Wednesday 24 January 2018

Third of consumers borrowing cash to pay household bills

Breda Heffernan

Breda Heffernan

MORE than a third of consumers have had to borrow to pay their household bills in the past year and worryingly, one in 10 have resorted to moneylenders.

Meanwhile, a quarter of Irish credit card holders are using their flexible friend to make ends meet each month.

The second Irish League of Credit Unions (ILCU) quarterly 'What's Left' Tracker for 2012 found that disposable income in Ireland dropped in the last three months.

Over 80pc of people are now worried about how they will cope if further changes are made to social welfare or income tax rates.

The April tracker revealed that 560,000 adults (16pc) had no disposable income left at the end of the month once all their bills were paid. This has now risen to 602,000 adults (17pc).

Last quarter, 61pc of adults said they had €150 or less left at the end of the month. This has now risen to 63pc.

Consumer sentiment is also falling, with 61pc saying they were living to work as opposed to working to live, up from 57pc three months ago.

Other findings show that:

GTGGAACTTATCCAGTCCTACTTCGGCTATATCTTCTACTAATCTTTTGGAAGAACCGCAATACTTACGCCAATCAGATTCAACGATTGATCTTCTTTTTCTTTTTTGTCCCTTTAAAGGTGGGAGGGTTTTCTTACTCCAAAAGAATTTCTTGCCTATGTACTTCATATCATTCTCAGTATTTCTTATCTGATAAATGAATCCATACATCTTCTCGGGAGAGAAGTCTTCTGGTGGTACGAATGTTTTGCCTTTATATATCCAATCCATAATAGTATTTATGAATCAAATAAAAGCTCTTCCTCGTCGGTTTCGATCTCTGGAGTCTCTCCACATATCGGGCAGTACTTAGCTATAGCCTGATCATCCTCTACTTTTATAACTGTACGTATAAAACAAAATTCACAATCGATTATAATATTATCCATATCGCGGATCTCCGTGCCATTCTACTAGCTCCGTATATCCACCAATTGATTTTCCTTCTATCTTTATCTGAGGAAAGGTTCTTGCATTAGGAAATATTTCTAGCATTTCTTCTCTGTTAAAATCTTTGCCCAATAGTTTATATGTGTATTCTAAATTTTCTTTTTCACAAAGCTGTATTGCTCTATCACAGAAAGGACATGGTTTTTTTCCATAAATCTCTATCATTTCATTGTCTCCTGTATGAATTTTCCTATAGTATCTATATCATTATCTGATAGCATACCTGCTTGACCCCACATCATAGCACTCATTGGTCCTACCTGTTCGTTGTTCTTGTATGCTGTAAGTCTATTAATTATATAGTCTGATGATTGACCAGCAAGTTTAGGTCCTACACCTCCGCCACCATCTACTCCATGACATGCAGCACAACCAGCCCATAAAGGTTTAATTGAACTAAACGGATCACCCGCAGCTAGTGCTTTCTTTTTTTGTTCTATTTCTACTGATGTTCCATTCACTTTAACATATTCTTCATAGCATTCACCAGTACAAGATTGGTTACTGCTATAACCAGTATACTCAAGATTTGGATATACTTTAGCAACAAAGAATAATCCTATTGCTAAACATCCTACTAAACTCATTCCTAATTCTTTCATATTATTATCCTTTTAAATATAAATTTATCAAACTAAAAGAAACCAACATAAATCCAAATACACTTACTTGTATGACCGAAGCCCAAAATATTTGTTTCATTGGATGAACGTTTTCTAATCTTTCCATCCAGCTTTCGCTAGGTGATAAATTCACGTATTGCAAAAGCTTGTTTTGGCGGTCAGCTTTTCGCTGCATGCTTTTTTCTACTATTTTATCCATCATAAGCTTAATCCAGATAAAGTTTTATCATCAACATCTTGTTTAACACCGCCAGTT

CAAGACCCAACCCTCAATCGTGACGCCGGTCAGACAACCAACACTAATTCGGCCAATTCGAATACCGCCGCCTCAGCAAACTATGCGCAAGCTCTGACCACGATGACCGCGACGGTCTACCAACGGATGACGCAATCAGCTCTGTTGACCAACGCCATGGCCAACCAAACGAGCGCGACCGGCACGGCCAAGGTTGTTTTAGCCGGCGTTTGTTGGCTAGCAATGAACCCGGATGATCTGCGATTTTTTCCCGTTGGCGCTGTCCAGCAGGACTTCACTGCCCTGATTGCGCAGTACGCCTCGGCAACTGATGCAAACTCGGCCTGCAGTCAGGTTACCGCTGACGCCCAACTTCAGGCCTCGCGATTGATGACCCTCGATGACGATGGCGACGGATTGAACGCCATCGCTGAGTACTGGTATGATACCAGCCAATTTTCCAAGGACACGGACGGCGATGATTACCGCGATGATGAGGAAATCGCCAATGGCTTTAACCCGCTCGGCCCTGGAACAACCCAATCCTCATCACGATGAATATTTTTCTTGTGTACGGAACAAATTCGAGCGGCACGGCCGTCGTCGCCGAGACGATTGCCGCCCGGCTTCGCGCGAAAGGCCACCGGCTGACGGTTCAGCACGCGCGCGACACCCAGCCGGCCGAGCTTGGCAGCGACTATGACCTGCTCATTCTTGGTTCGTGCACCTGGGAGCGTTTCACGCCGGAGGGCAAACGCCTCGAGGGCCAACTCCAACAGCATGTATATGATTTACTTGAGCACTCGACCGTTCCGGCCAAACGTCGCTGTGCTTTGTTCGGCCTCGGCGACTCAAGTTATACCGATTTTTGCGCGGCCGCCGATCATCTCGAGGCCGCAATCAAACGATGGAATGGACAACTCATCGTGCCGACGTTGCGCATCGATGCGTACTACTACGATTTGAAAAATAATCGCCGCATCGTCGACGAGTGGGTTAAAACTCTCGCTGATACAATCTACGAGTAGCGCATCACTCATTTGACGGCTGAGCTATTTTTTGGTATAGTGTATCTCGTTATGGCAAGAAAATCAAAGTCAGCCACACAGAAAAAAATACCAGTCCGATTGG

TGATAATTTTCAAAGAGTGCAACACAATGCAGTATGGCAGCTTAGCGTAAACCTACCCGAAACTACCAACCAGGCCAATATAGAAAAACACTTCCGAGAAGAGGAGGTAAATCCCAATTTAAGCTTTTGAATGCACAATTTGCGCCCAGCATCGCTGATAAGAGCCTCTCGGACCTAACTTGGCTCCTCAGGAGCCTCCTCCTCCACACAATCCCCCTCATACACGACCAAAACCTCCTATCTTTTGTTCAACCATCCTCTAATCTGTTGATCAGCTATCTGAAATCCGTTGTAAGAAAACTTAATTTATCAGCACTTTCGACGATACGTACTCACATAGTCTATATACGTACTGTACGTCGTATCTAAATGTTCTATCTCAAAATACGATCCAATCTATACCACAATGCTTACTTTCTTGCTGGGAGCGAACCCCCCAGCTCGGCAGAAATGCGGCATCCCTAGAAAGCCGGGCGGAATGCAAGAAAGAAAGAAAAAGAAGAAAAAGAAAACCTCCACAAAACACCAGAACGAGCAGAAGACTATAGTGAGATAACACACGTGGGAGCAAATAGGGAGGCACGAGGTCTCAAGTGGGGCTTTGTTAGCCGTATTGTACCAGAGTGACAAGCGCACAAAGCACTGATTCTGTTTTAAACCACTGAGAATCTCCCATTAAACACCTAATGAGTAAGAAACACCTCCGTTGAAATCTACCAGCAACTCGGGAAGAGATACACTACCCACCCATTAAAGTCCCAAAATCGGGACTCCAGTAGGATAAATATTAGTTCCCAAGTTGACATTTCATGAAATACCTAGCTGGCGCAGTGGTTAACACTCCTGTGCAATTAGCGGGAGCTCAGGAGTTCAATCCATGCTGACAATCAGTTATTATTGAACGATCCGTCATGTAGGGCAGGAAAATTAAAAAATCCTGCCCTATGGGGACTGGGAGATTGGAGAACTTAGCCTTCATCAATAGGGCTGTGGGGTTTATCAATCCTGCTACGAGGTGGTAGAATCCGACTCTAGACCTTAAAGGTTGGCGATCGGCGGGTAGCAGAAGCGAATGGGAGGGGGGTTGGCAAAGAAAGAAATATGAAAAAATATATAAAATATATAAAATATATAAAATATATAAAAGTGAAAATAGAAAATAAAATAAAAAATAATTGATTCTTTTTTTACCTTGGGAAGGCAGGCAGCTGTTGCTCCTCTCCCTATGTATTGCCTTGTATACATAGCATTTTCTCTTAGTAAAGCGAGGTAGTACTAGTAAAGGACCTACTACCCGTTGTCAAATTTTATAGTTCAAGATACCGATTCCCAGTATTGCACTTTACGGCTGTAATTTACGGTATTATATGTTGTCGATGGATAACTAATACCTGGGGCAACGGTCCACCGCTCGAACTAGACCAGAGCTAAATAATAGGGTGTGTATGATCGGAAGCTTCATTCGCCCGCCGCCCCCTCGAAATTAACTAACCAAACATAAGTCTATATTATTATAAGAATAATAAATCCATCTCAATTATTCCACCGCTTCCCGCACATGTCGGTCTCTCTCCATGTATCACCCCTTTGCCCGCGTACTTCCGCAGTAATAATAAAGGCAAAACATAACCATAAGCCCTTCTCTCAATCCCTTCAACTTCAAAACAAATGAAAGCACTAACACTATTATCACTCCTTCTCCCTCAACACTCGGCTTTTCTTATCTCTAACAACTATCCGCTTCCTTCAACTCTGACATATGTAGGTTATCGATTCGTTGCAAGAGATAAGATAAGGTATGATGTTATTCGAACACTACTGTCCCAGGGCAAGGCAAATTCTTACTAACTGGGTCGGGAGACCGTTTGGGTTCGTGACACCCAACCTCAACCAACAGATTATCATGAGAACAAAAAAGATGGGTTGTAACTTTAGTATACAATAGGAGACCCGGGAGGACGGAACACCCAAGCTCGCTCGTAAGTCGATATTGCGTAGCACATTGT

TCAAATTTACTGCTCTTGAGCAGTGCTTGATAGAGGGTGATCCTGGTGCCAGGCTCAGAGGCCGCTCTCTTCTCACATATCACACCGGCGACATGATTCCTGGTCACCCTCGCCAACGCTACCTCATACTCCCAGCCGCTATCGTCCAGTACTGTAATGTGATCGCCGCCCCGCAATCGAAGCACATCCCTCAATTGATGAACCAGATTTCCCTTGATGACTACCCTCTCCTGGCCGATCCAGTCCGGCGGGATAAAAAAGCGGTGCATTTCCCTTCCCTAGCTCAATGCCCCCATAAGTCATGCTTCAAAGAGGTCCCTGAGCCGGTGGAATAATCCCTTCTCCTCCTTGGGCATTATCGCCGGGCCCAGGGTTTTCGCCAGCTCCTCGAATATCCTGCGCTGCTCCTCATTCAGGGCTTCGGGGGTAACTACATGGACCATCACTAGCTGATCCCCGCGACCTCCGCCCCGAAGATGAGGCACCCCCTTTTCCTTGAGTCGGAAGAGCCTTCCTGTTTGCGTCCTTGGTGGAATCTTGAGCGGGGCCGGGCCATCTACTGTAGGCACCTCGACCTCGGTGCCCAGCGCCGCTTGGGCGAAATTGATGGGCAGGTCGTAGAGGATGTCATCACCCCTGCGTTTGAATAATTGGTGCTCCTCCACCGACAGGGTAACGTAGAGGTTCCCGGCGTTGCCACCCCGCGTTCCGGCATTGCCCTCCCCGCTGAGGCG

• 1.8m people are left with €100 or less each month after their bills are paid.

• 40pc of people have borrowed to pay their household bills in the past 12 months -- 10pc using moneylenders.

• Irish consumers owe on average €1,100 on their credit cards.

The survey of 1,000 adults last month found that almost two thirds have some form of loan, excluding mortgages, with 39pc exposed to credit card debt. Bank overdrafts are used by 54pc of adults, followed by credit cards (39pc) and credit union loans (18pc).

Of those consumers with credit cards, almost a third miss payments and another third make only the minimum payment.

Some 40pc of consumers were forced to borrow to pay bills over the past 12 months with most relying on help from their family and friends.

Commenting on the survey, chief executive of the ILCU Kieron Brennan said personal debt is a growing concern.

"Many of this group may not be in a position to pay off their credit card bills in full each month and will be subject to high interest rates. Worryingly in this tracker only 54pc know what interest rate is charged on their credit card."

He called on the Government to put a cap on the interest rates charged by moneylenders.

"No such cap currently exists but in practice, the ceiling is just below 190pc APR," he said.

Irish Independent

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